|Name, Symbol, Number||Platinum, Pt, 78|
|Chemical series||transition metals|
|Group, Period, Block||10, 6, d|
|Density, Mohs hardness scale>Hardness||kg/m³, 3.5|
|Atomic radius (calc.)||pm|
|Covalent radius||128 pm|
|van der Waals radius||175 pm|
|e- 's per energy level||2, 8, 18, 32, 17, 1|
|Oxidation states (Oxide)||4 (mildly Base (chemistry)>basic)|
|Crystal structure||Cubic face centered|
|State of matter||__)|
|Melting point||K (3214.9 °F)|
|Boiling point||4098 K (6917 °F)|
|Molar volume||×10-6 m³/mol|
|Heat of vaporization||kJ/mol|
|Heat of fusion||19.6 kJ/mol|
|Vapor pressure||Pa at 2045 K|
|Speed of sound||m/s at 293.15 K|
|Electronegativity||2.28 (Pauling scale)|
|Specific heat capacity||J/(kg·K)|
|Electrical conductivity||09.66 106/m ohm|
|1st ionization potential||870 kJ/mol|
|2nd ionization potential||1791 kJ/mol|
|Most stable isotopes|
|SI units & STP are used except where noted.|
Platinum is a chemical element in the periodic table that has the symbol Pt and atomic number 78. A heavy, malleable, ductile, precious, gray-white transition metal, platinum is resistant to corrosion and occurs in some nickel and copper ores along with some native deposits. Platinum is used in jewelry, laboratory equipment, electrical contacts, dentistry, and anti-pollution devices in automobiles.
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The metal is a beautiful silvery-white when pure, and malleable and ductile. The metal is corrosion-resistant. The catalytic properties of the six platinum family metals are outstanding (a mixture of hydrogen and oxygen explodes in the presence of platinum). Platinum's wear- and tarnish-resistance characteristics are well-suited for making fine jewelry.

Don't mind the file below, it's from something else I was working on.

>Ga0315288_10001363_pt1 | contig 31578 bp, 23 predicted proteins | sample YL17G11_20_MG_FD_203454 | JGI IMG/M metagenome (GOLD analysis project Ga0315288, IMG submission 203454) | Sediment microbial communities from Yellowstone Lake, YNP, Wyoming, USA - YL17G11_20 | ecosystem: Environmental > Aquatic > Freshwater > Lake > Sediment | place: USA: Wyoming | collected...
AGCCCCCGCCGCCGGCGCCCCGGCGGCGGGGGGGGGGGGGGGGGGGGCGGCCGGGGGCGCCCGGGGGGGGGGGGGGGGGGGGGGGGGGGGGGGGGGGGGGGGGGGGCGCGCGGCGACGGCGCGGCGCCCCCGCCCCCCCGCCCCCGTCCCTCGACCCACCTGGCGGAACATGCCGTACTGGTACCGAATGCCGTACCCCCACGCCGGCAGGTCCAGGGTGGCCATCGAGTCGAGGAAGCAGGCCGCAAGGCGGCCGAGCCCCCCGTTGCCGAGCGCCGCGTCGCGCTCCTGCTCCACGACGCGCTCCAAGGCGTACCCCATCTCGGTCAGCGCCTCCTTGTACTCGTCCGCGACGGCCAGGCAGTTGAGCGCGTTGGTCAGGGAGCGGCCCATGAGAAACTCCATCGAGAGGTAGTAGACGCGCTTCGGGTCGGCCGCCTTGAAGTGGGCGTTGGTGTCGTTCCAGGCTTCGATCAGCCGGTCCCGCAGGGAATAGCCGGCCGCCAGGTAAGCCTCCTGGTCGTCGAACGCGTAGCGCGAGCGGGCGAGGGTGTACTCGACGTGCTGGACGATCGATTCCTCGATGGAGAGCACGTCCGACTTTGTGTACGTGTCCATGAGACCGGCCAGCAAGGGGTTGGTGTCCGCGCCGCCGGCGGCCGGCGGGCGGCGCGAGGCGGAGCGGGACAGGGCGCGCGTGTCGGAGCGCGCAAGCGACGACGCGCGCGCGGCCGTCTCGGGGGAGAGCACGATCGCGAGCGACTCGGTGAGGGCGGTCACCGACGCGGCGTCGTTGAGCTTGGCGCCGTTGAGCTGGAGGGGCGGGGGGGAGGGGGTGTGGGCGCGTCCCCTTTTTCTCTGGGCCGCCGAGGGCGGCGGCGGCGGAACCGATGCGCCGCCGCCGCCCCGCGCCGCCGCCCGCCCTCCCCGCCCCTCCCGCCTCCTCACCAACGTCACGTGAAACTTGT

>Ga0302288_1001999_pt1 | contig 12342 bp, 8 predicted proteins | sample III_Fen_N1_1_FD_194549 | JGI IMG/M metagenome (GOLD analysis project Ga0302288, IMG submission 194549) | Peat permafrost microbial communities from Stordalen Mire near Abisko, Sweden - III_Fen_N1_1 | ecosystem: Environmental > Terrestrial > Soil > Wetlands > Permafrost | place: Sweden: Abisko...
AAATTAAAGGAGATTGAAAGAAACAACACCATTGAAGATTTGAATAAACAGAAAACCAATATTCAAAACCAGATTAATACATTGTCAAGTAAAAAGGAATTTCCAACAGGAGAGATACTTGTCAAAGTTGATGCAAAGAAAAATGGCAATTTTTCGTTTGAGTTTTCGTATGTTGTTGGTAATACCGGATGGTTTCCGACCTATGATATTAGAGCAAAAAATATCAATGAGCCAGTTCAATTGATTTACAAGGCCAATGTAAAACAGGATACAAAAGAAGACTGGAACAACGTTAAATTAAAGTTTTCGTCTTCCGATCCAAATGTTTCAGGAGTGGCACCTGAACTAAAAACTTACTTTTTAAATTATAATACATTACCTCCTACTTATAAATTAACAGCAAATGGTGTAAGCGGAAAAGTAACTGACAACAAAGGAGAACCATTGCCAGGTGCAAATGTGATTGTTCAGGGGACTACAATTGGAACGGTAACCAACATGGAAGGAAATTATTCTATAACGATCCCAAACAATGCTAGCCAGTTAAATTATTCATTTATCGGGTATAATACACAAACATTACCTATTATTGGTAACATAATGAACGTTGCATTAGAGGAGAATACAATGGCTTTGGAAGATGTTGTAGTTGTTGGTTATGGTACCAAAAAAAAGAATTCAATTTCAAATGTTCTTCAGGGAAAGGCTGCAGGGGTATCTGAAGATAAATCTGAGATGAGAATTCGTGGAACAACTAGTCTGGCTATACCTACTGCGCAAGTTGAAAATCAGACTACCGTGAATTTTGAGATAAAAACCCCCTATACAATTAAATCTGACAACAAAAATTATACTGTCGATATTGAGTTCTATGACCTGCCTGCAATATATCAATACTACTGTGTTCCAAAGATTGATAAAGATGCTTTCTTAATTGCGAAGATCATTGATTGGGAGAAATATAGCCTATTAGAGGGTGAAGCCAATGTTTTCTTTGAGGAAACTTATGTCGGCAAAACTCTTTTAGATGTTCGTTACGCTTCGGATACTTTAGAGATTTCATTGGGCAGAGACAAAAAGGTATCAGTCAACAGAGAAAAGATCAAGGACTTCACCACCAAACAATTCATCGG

Other distinctive properties include resistance to chemical attack, excellent high-temperature characteristics, and stable electrical properties. All these properties have been exploited for industrial applications. Platinum does not oxidize in air at any temperature but can be corroded by cyanides, halogens, sulfur, and caustic alkalis. This metal is insoluble in hydrochloric and nitric acid but does dissolve when mixed as aqua regia (forming chloroplatinic acid). Common oxidation states of platinum include +2, +3, and +4.
Platinum is used extensively in jewelry, wire, in making crucibles for chemical use and for constructing high-temperature electric furnaces. Finely divided platinum is often used as a chemical catalyst. For example, platinum is used in catalytic converters for automobiles and in various industrial processes, such as the manufacture of sulfuric acid. Other uses:
- The metal can absorb large quantities of hydrogen gas and will release it when heated. It is therefore been studied as a possible storage medium for the gas for use in fuel cell vehicles.
- The chemical industry uses a significant amount of either platinum or a platinum-rhodium alloy catalyst in the form of gauze to catalyze the partial oxidation of ammonia to yield nitric oxide, which is the raw material for fertilizers, explosives, and nitric acid.
- Platinum-supported catalysts are used in the refining of crude oil, reforming, and other processes used in the production of high-octane gasoline and aromatic compounds for the petrochemical industry.
- This metal has a coefficient of expansion that is almost equal to that of soda-lime-silica glass and is therefore used to make sealed electrodes in glass systems.
- Alloys of platinum and cobalt have excellent magnetic properties. One alloy that has 76.7% Pt and 23.3% Co, by mass, forms an extremely powerful magnet.